Now Drinking

Shandy/Alster/Panaché Drink.

Type: Beer Drink

Recipe: 50% Lemonade/50% Lager (Blonde Ale)

Featured: Keweenaw Pick Axe Blonde Ale

Like many of these old-timey drinks, there is a bit of confusion  as to what actually constitutes a shandy.  According to online sources, in the U.S. a shandy is usually a mix of lager and ginger ale or ginger beer.  In the U.K., it is usually lemon soda with lager.

The German and French equivalents Alster (short for Alsterwasser, after the Alster river that flows through Hamburg) Panaché respectively, are both lagers with lemonade.  Being without ginger ale, but with lemonade, I decided on the continental version tonight.  Also lacking a lager, I used the lager-like blonde ale from Keweenaw Brewing company in the Upper Pennisula of Michigan.

The result was very refreshing.  As I am the only drinker in the house at the moment I had two.  No sense in wasting a perfectly good half can of beer!  At these proportions, the lemonade take the lead, but a pleasant bitterness pokes through at the end.  The beer also gives it a full body and keeps the sweetness of the lemonade from subjecting my teeth to that grinding, aching sweetness they get from drinks like lemonade.  It really hit the spot after a day of planting and coughing.

Now Drinking

Four Roses Single Barrel Kentucky Straight Bourbon Whiskey (KSBW)

Age: No age statement (NAS), ca. 10 y/o

Proof: 100 (50% ABV)

Maker: Four Roses, Lawrenceburg, KY (Kirin)

Barrel: CS 36-2C

OK, I was actually drinking this last night.

When most whiskeys are made, a number of barrels from various locations and of various ages are mingled together to produce the desired taste profile.  Single Barrel whiskeys only contain whiskey from one barrel.  Barrels in different warehouses or different areas of the same warehouse will age differently and as a result will differently.  So most every barrel, even if made from the same recipe by the same distiller will taste differently.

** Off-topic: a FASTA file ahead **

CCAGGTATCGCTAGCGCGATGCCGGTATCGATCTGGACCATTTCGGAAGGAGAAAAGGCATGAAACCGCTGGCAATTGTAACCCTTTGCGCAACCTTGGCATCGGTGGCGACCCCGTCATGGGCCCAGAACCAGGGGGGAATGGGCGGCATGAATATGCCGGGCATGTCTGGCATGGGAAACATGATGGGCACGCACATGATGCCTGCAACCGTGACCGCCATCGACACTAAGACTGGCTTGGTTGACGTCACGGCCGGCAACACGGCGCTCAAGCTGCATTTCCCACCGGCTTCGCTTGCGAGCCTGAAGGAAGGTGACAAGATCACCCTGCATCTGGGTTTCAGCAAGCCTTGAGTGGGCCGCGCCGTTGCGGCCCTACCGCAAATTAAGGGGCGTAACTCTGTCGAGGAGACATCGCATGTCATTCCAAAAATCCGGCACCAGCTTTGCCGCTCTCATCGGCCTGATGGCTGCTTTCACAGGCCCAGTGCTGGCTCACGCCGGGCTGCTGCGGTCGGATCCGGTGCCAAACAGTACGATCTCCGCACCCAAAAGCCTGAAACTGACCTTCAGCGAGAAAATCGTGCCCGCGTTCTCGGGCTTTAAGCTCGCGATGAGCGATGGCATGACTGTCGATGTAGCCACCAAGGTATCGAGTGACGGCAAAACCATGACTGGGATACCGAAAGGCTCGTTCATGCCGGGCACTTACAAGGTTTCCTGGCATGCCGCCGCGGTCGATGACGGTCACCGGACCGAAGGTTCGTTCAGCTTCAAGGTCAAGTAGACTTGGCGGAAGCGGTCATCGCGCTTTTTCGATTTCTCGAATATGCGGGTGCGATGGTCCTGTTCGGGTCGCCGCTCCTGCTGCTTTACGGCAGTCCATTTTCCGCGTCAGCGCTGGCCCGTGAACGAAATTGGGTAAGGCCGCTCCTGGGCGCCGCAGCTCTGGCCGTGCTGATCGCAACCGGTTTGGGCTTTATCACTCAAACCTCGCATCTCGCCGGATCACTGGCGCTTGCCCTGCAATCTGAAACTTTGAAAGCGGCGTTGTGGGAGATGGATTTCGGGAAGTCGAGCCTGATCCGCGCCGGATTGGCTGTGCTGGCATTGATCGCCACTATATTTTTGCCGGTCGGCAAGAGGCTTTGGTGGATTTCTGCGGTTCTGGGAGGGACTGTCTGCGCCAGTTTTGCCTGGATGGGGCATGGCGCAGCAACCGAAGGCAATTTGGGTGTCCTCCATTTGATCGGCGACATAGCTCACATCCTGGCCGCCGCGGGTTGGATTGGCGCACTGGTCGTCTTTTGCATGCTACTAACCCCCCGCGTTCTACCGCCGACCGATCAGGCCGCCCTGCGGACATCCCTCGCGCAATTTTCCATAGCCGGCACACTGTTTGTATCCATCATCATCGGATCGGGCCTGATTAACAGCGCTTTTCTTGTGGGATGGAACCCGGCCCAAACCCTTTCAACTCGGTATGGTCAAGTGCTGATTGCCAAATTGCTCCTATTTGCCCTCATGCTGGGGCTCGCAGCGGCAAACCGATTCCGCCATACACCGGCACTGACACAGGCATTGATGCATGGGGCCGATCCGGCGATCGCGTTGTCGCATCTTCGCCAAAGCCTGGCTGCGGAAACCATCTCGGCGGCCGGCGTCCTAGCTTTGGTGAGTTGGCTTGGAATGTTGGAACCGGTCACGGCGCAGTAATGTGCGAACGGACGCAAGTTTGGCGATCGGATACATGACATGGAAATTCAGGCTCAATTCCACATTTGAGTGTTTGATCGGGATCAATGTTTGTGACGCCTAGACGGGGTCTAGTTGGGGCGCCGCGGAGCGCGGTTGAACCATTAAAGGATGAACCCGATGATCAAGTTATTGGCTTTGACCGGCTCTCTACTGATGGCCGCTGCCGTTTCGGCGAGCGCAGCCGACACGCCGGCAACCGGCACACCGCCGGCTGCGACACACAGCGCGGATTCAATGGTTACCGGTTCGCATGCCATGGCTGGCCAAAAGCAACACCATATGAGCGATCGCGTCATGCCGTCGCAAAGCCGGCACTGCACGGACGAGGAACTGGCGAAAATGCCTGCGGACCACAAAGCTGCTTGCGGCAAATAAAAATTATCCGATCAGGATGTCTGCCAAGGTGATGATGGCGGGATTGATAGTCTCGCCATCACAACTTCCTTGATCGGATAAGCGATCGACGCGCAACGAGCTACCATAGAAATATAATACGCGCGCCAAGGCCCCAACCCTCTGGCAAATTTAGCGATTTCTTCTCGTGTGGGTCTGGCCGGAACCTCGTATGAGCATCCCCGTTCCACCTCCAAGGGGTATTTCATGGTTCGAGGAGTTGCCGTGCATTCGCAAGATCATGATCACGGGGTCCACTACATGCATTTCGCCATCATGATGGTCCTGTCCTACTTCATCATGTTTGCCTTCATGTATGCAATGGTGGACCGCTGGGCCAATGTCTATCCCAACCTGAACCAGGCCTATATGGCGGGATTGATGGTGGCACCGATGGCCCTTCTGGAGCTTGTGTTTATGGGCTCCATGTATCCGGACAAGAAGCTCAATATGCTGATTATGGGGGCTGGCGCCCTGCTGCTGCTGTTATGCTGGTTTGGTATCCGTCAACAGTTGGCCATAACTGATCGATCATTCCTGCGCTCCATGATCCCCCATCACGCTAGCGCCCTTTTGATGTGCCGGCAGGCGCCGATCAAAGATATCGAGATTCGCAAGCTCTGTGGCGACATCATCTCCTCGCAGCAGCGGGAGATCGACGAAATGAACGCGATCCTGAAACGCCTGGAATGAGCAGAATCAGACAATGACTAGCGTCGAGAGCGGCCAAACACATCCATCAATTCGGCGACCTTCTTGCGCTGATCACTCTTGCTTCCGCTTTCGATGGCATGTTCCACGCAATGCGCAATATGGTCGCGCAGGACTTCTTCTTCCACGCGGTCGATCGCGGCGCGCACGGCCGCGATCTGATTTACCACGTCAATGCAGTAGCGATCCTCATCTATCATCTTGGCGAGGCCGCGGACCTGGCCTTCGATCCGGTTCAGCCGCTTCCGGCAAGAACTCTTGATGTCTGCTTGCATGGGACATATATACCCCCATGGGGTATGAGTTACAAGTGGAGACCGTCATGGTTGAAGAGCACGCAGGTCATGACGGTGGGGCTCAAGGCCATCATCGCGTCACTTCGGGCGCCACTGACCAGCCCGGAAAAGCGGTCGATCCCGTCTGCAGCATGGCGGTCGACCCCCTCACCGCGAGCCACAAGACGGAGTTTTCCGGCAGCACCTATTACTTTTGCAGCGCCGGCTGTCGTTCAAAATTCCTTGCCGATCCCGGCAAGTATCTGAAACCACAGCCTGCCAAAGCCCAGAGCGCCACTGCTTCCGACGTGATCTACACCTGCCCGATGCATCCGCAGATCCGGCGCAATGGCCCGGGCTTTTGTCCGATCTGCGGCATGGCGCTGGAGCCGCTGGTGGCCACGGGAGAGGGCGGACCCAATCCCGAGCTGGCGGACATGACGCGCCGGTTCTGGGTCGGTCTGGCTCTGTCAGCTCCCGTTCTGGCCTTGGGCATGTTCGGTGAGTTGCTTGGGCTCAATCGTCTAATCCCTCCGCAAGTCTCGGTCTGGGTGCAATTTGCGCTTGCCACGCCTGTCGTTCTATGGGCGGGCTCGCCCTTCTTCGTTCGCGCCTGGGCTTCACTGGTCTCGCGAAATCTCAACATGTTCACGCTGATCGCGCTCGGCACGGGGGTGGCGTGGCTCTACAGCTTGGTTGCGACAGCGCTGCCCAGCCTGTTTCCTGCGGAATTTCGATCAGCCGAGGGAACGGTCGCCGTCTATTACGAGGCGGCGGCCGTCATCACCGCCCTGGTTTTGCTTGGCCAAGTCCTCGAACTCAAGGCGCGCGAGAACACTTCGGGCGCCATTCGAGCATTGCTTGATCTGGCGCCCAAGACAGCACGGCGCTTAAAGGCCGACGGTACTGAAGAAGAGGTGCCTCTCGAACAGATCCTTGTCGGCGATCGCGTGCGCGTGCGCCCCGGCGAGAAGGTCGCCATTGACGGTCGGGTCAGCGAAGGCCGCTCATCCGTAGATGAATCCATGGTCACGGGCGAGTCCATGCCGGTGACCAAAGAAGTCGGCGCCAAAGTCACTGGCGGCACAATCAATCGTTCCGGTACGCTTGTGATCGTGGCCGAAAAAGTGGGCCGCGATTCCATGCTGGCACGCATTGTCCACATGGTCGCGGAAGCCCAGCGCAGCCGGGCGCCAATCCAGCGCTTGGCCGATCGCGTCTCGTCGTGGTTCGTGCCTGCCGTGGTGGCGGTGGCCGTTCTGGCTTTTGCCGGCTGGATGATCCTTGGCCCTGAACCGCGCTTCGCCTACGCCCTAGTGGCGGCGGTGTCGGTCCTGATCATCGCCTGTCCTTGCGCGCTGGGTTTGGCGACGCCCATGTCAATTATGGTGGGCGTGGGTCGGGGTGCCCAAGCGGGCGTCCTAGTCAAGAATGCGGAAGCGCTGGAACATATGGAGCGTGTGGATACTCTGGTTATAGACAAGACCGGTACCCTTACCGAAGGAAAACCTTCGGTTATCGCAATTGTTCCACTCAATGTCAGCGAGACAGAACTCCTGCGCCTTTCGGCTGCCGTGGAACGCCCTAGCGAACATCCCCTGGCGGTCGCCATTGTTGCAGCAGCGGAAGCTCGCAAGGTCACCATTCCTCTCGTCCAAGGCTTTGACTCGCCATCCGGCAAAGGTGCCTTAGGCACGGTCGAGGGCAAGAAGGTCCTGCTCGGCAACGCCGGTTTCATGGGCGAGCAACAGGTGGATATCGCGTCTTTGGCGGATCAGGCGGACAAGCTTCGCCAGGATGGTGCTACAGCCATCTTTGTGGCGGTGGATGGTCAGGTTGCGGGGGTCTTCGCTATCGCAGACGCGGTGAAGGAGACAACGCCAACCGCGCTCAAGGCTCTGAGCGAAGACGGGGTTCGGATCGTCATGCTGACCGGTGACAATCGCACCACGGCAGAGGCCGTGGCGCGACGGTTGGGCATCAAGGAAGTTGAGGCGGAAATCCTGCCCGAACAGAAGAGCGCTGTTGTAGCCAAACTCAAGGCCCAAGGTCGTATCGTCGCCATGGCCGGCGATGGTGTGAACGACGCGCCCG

Four Roses takes it a step further, though.  Partly as a holdover from when the distillery was making blended whiskey and partly as just pure brilliance, Four Roses actually makes 10 different bourbons.  They use two different recipes with five different yeast strains to accomplish this.  OBSV is the code for the recipe used for the Four Roses Single Barrel.  The standard yellow label version uses all ten recipes, at various ages.

The nose is intense, it is 100 proof after all, but it smells like the blossoms on my dwarf lemon tree.  It’s not a citrus smell, it’s somewhere between lilac and Bazooka Joe bubble gum.  The taste is definately sweet, but it quickly fades into a dry spiciness.  Not a lot of wood is to be found in spite of the whiskey being around ten years old.  But it does seem to be playing a backround role that can be hard to disentangle from the rest of the whiskey, sort of like the violas in an orchestra.  If they weren’t there, you’d notice, but they’re hard to pick out on their own.  Just when you think you have, you realize it was actually the second violins afterall.

Four Roses Single Barrel is, aside from any annual releases or special offerings, my favorite bourbon on the planet.  To me it’s like a Mozart symphony.  It is at once beautiful and elegant, even a little whimsical, but still powerful.  You come away wanting more, but not always sure that you want to do it all over again, because you wouldn’t want to cheapen the experience.